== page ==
But this latest political climate has turned evaluating teachers into a nightmare.  They want a good chunk of teachers' salaries to be based on what kids do on tests.  This has turned testing into a competition.  My school has jumped on the bandwagon, and had a pep rally for taking the tests, gave rewards every day, and huge rewards at the end of the testing days. 

I hope it worked and motivated the kids, as well as giving them confidence in themselves, or  at the least, relieved the stress of testing. But what exactly are we teaching kids ?  That their future world of work will treat them like athletes that get recognition and pep rallies?  Some fields like the entertainment field and sports do have those available for the few who make it big, but most of our kids will work in places that don't  have a pep rally before each client meeting, or give out awards on a regular basis.

It has mostly put extreme pressure on administrators to evaluate teachers effectively.  The sad part is that it has usually been several years since the admins have actually taught in the classroom on a regular basis, so seem to have lost touch with what a teacher really goes through and what kids are like today.  Every thing they do is based on test results (which if handled correctly could work to improve teaching), but it has caused a complete turn around in what is expected of teachers.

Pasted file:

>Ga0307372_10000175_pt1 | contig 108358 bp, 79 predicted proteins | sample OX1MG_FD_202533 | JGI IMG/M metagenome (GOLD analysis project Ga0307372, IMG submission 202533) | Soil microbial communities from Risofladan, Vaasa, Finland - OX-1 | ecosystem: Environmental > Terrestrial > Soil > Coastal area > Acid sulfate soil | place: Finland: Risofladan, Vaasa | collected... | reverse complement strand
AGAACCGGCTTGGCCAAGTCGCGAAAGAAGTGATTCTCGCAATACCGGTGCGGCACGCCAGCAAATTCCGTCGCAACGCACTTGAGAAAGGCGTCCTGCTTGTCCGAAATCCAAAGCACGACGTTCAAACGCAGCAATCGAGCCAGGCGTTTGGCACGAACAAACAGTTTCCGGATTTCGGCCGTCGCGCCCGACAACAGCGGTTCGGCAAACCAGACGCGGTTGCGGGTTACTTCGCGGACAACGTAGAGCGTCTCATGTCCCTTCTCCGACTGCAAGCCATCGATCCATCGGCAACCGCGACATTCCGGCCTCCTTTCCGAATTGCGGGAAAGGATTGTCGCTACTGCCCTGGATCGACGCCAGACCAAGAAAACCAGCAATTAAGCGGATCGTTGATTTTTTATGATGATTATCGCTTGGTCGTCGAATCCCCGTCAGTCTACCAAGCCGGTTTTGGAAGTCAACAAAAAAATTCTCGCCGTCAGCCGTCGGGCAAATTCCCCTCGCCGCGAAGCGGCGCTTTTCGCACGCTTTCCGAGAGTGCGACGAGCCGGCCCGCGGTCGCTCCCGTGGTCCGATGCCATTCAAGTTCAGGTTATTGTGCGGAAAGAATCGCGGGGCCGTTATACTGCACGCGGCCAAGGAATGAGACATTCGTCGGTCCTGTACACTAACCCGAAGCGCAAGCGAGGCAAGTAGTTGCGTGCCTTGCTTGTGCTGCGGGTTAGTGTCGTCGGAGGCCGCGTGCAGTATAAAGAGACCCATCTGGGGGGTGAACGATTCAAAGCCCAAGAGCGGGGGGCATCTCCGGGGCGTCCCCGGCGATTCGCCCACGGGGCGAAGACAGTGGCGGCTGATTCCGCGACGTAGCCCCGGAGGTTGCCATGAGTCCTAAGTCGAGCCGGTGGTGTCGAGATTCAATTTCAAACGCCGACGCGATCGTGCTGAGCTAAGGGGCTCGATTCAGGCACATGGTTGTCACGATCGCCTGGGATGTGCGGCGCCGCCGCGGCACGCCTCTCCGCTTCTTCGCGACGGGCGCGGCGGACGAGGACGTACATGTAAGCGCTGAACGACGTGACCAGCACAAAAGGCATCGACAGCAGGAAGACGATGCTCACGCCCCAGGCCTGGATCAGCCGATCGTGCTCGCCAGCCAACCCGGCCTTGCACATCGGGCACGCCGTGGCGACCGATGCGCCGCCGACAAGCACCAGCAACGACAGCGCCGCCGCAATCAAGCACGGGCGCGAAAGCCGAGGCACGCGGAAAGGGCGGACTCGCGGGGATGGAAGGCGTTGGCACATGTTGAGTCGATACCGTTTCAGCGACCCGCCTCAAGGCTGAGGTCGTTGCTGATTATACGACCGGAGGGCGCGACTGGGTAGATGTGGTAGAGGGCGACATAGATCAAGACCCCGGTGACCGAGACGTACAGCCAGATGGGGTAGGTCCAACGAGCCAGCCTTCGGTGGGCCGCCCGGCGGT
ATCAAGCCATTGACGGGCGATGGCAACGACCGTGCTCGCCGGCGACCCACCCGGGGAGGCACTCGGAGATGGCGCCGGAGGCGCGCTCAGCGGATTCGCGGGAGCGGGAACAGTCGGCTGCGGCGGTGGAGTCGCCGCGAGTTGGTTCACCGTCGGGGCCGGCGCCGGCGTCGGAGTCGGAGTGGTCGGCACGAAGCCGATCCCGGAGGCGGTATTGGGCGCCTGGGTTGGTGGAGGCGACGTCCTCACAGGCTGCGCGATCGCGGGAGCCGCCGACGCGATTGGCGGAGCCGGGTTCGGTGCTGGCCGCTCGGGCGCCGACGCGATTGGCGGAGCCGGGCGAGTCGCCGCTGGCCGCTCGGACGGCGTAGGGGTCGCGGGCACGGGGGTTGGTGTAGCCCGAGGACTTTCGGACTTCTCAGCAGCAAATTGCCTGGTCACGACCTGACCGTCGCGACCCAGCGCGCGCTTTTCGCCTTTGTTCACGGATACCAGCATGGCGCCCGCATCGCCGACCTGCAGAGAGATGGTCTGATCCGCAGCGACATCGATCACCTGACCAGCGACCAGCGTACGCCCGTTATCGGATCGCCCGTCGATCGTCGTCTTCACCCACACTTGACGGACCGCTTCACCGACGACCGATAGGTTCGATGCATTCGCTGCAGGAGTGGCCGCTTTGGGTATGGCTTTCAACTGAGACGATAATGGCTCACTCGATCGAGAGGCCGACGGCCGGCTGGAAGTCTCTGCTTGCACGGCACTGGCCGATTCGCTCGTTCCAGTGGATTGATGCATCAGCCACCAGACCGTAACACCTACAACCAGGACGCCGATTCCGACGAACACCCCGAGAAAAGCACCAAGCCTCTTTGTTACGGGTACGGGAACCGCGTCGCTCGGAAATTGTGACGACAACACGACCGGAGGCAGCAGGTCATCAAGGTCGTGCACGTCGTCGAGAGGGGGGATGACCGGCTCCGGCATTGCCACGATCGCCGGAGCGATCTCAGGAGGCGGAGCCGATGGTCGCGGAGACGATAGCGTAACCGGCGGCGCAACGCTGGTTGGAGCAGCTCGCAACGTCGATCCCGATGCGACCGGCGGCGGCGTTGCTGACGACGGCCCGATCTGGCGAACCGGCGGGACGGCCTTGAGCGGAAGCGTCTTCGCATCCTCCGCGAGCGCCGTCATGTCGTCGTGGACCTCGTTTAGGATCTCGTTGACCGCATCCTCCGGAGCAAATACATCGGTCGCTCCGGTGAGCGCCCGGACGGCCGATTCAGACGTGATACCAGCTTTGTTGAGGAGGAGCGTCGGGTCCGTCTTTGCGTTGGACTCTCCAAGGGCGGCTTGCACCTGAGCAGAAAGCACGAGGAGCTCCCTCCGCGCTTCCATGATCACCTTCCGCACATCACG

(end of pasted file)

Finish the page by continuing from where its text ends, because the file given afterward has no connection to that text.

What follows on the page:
Take for instance my latest evaluation.  While I was told it was a "Successful lesson", I still received a "Causing concern" in the category of student engagement because I didn't have  "100%" participation from all the students a couple of times during the lesson. The fact that I got 100% of the files where they needed to be (the main goal of the lesson) and that I was going above and beyond the call of duty as a computer ed teacher to work on their literacy skills, didn't seem to weigh as much as having all kids doing exactly the same thing at the same time.  It scares me that the latest trend, even in charter schools which are on the rise,  seems to be this concept of having kids being rote machines that react at the same time. It reminds me of the Chinese Olympic ceremonies where everything was perfectly timed and syncopated, which was impressive, but made people seem like automated machines of drilled armies. It's also like getting 20 birds of different sizes and species to sit perfectly in a row and sing the same note at the same time in the same pitch. Just about impossible.